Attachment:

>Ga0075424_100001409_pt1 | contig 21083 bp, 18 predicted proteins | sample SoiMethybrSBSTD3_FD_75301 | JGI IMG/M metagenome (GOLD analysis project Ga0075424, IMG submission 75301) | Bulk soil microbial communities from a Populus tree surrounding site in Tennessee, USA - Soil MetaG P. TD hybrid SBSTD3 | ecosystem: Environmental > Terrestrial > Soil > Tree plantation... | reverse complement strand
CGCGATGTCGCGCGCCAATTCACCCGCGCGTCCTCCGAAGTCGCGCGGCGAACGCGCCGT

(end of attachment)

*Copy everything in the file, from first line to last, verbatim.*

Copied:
>Ga0075424_100001409_pt1 | contig 21083 bp, 18 predicted proteins | sample SoiMethybrSBSTD3_FD_75301 | JGI IMG/M metagenome (GOLD analysis project Ga0075424, IMG submission 75301) | Bulk soil microbial communities from a Populus tree surrounding site in Tennessee, USA - Soil MetaG P. TD hybrid SBSTD3 | ecosystem: Environmental > Terrestrial > Soil > Tree plantation... | reverse complement strand
CGCGATGTCGCGCGCCAATTCACCCGCGCGTCCTCCGAAGTCGCGCGGCGAACGCGCCGT